Canidae--dogs, wolves, foxes, jackals tail long, bushy skull elongate, rostrum relatively long, narrow alisphenoid canal



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LABORATORY 8 –CARNIVORA

Know the taxonomic terms in bold type. For laboratory, be able to identify the key characteristics present in the available specimens. Other characters will be useful to know for lecture.




Order CARNIVORA

  1. Carnassial teeth (P4/m1) present in most

    1. modified in Ursidae, Procyonidae, pinnipeds, and others as the diet becomes less carnivorous

  2. canines strongly curved, pointed

  3. scaphoid and lunar fused [fig 16-2]


Caniformia



  1. The caniform carnivores: dogs, bears, seals, raccoons, weasels, etc.

  2. The auditory bulla is undivided

  3. os baculum often well-developed




  1. Family Canidae--dogs, wolves, foxes, jackals

    1. tail long, bushy

    2. skull elongate, rostrum relatively long, narrow

    3. alisphenoid canal present

    4. dental formula usually 3/3, 1/1, 4/4, 2/3

    1. the carnassial pair is strongly built and easy to recognize

    2. the upper molars are more or less triangular, M2 is smaller than M1

    3. the m3 is a small, single-rooted tooth

    1. digitigrade

    2. baculum well-developed





  1. Family Ursidae--bears [Fig. 16-20], giant panda

    1. large size, tail short

    2. plantigrade foot posture

    3. elongate rostrum

    4. dental formula usually 3/3, 1/1, 4/4, 2/3

    1. anterior premolars are small, may be absent

    2. carnassials are difficult to recognize

    3. molars broad and flat; last upper molar very large, elongate

    1. alisphenoid canal present




  1. Family Otariidae--sea lions, fur seals

  1. Feet modified into flippers; hind foot can rotate forward on land

  2. Small pinna present

  3. Cheek teeth homodont; usually unicuspid

  4. medial 2 upper incisors with transverse groove

  5. Postorbital process present

  6. Alisphenoid canal usually present




  1. Family Odobenidae—walrus

    1. cheek teeth homodont; usually unicuspid

    2. upper canines form tusks; lower incisors absent

    3. baculum well-developed

    4. alisphenoid canal usually present




  1. Family Phocidae—seals

  1. Feet modified into flippers; hindlimbs incapable of forward rotation

  2. Cheek teeth homodont; usually multicusped

  3. alisphenoid canal absent

  4. bullae large and inflated




  1. Family Mustelidae--mink, weasels, badger, otters

  1. postglenoid process prominent and curved around mandibular fossa, locking lower jaw into place

  2. skull blocky, robust, often flattened, rostrum short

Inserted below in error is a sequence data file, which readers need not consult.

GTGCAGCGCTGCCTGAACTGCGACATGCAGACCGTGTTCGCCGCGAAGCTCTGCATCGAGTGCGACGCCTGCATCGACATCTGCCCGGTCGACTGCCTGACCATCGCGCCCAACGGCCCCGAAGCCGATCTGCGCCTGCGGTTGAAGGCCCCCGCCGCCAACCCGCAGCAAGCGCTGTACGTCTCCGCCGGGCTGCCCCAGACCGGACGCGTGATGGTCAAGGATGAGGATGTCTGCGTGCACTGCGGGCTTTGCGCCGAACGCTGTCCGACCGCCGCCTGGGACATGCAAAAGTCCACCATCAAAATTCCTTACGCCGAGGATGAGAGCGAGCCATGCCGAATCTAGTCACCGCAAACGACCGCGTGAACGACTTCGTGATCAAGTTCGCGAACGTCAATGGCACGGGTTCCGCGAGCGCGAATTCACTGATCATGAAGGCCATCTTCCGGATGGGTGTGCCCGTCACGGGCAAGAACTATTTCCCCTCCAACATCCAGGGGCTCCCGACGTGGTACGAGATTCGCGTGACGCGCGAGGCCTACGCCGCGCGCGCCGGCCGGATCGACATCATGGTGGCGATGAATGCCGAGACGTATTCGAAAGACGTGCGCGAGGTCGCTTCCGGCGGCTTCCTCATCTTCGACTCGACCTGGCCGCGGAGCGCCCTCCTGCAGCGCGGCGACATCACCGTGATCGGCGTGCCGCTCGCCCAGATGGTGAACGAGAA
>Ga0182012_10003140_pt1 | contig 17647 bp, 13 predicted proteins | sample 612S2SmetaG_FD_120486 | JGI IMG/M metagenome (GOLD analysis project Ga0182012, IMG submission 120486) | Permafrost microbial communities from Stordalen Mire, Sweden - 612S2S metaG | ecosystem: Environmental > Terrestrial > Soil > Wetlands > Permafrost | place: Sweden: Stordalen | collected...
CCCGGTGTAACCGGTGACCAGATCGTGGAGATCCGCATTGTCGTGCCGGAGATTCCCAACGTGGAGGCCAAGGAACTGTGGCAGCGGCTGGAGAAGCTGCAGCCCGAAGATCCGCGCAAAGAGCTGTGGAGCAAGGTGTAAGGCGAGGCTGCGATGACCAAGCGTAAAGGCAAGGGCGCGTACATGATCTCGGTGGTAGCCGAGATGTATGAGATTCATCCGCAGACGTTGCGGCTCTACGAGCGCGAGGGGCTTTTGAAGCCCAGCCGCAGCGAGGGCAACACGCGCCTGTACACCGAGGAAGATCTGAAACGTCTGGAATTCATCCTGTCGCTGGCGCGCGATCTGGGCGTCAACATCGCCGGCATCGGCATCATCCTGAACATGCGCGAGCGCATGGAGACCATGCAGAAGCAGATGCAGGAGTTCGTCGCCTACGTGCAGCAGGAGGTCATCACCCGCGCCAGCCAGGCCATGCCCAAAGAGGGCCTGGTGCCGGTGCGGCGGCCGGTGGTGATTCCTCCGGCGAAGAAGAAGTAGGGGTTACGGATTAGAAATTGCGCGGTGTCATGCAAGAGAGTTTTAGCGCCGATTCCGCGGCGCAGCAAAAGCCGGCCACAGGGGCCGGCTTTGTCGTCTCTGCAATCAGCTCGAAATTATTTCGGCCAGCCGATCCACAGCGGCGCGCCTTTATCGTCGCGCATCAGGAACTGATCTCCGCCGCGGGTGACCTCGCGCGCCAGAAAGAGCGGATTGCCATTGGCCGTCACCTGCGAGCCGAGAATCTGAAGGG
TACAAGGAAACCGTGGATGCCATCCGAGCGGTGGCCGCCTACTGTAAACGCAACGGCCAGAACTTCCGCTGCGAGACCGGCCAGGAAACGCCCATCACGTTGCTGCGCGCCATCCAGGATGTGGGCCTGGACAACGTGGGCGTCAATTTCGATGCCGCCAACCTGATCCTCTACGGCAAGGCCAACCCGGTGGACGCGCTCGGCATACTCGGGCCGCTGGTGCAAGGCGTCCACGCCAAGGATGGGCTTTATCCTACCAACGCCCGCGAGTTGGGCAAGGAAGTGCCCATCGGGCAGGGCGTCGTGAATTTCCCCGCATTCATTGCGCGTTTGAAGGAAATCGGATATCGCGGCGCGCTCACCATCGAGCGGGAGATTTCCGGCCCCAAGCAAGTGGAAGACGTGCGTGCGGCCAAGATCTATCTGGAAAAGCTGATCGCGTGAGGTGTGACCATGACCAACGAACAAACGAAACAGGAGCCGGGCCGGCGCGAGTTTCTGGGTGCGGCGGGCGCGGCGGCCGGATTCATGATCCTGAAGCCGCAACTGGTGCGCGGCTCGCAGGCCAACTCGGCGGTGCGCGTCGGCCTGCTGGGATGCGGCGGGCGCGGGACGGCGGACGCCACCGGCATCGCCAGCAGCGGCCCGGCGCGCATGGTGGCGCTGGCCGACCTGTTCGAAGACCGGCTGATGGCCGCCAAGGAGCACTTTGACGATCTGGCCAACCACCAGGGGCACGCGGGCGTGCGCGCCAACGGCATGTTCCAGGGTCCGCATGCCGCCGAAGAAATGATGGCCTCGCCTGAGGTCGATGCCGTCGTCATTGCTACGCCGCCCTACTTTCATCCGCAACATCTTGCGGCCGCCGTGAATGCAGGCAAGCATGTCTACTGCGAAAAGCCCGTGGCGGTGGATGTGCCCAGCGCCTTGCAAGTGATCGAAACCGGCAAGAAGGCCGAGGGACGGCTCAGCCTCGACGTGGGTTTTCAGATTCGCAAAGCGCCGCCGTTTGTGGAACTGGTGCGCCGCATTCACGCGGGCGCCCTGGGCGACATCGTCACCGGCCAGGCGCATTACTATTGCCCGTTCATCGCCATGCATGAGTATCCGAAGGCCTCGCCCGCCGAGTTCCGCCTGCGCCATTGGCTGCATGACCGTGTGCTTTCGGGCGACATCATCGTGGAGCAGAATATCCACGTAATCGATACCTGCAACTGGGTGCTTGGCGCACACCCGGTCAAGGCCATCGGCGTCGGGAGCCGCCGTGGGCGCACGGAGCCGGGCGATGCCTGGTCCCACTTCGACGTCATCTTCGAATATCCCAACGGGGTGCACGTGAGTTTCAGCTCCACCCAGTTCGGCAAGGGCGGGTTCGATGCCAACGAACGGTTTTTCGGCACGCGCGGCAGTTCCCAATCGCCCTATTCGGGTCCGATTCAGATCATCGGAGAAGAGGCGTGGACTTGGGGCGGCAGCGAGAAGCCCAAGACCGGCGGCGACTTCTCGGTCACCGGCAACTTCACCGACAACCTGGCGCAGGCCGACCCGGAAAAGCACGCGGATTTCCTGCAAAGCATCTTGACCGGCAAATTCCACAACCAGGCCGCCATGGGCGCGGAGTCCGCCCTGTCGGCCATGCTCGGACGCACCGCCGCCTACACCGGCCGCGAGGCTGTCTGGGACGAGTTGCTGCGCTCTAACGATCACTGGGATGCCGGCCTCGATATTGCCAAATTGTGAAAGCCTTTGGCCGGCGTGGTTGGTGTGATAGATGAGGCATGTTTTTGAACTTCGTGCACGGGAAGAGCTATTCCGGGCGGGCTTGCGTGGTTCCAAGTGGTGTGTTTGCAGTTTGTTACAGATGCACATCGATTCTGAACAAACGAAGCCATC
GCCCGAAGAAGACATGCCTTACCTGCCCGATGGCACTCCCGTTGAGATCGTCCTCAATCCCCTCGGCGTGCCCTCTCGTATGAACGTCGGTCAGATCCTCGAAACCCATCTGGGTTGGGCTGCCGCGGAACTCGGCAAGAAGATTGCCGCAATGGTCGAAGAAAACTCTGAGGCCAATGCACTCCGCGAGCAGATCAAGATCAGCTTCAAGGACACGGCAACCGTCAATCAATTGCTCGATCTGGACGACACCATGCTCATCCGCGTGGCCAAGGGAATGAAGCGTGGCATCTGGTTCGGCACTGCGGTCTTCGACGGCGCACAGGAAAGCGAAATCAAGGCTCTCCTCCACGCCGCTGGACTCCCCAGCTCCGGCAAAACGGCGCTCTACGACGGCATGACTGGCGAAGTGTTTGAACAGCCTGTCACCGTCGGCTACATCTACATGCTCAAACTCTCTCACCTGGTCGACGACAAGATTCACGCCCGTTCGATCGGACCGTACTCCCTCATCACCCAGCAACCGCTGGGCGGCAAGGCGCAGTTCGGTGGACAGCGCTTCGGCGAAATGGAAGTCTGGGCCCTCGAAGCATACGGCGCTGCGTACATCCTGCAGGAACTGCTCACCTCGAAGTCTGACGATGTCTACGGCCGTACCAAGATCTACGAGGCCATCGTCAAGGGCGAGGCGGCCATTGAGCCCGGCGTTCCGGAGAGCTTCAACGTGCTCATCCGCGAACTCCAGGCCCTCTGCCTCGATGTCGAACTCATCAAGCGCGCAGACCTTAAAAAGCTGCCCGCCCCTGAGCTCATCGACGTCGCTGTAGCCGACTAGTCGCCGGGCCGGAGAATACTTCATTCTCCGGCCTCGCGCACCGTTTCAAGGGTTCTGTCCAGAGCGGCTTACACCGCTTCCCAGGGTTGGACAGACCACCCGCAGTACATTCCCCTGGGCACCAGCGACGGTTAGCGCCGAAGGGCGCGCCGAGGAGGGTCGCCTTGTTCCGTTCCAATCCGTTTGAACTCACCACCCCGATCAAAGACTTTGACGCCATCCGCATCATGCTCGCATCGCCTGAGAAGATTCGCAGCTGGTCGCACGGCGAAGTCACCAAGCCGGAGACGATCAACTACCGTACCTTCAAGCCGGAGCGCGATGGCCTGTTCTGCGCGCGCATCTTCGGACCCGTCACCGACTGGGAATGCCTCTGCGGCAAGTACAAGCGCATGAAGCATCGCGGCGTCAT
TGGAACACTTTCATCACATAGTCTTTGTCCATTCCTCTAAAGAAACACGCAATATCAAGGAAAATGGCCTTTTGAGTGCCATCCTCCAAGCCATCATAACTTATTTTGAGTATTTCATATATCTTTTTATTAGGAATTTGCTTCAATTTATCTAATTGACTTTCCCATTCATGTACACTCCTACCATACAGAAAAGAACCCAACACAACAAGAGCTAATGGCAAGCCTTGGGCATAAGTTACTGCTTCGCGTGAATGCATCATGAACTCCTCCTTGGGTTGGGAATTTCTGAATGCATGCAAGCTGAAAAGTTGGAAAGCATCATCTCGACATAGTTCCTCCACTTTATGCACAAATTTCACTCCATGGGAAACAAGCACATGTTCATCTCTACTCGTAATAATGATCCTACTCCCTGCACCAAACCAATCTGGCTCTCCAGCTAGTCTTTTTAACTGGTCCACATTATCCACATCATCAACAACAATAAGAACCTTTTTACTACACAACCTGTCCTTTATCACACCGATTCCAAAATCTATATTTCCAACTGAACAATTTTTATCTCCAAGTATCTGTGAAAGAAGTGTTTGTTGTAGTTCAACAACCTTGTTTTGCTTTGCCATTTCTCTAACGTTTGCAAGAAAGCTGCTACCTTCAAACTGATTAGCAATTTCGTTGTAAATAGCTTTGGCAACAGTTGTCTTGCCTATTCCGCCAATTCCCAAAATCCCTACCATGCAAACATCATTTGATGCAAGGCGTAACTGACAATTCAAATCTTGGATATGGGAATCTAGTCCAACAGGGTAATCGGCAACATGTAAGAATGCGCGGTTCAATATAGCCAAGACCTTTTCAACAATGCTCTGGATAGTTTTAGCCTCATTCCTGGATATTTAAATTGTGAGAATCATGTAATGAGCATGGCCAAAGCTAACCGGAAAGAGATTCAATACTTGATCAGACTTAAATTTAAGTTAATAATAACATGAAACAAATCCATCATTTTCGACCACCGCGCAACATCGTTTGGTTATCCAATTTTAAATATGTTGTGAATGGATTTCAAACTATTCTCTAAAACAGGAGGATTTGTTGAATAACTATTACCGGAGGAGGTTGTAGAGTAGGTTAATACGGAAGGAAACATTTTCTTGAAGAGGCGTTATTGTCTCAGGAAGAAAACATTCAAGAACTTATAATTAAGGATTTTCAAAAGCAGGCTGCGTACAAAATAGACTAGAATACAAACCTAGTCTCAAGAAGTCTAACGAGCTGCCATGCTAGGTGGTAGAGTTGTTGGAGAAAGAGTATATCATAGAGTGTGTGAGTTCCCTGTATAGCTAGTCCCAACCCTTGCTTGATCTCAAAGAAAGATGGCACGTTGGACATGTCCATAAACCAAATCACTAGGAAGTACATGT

3. dental formula usually 3/3, 1/1, 3-4/3-4, 1/2

    1. M1 relatively large, dumbbell-shaped or squarish; m2 short and round

  4. alisphenoid canal absent

  5. well-developed anal scent glands in some

  6. baculum well-developed

  7. Varied diets, from carnivorous to molluscivorous




  1. Family Mephitide--skunks

    1. Even though they are morphologically indistinguishable from mustelids, DNA evidence indicates that skunks belong in a separate family.

As you examine the various mustelid and mephitid skulls, try to determine the type of diet (carnivorous, etc.) from the dentition.




  1. Family Procyonidae—raccoons, ringtails, kinkajou

  1. tail long, usually ringed with alternating black and light-colored bands

  2. plantigrade

  3. dental formula usually 3/3, 1/1, 4/4, 2/2

    1. M2 relatively large, rounded; m2 double-rooted, elongate, m3 absent

  4. alisphenoid canal absent

  5. baculum well-developed


  1. Family Ailuridae

  1. Similar to procyonids, but with an alisphenoid canal

Examine the dentitions of Procyon, Bassariscus, Potos, and Ailurus. Describe the carnassials of each. What can you infer about their diets from their dentitions?


Feliformia

  1. auditory bulla divided by a bilaminar septum.

    1. Examine the damaged felid skulls to see how a septum divides the bulla into two chambers.

  2. upper carnassial with a parastyle (an anterior cusp that is also present in some mustelids and procyonids)




  1. Family Herpestidae—mongooses;

  2. Family Eupleridae—Malagasy mongooses; and

  3. Family Viverridae--genets, civets

A. dental formula usually 3/3, 1/1, 3-4/3-4, 2/2

B. alisphenoid canal present


It is difficult to distinguish skulls and dentitions of these three families.

A. Examine the specimen of Cryptoprocta. It is a cat ecomorph from Madagascar. What features are felid-like. What features indicate it is not a felid.

B. Examine the skull and dentition of Arctictis. What can you infer about its diet



  1. Family Hyaenidae--hyaenas, aardwolves

A. Hyaenas (fig 16-14 left)

a. skull, jaws, and teeth massive

b. dental formula usually 3/3, 1/1, 4/3, 0-1/1

c. M1 small to absent

d. alisphenoid canal absent

e. Compare the premolars of the hyena with those of a large cat. How are they similar? How are they different?

B. aardwolf (fig 16-14 right)

a. skull delicate

b. teeth reduced, peg-like.

c. What is the diet of Proteles?




  1. Family Felidae--cats (fig 16-3)

A. claws sharp strongly curved and retractile (except Acinonyx)

B. skull short, rounded, rostrum very short and blunt. (fig 16-4)

C. dental formula usually 3/3, 1/1, 2-3/2, 1/1

D. hypercarnivorous (fig 16-5)

E. M1 small to absent

F. alisphenoid canal absent








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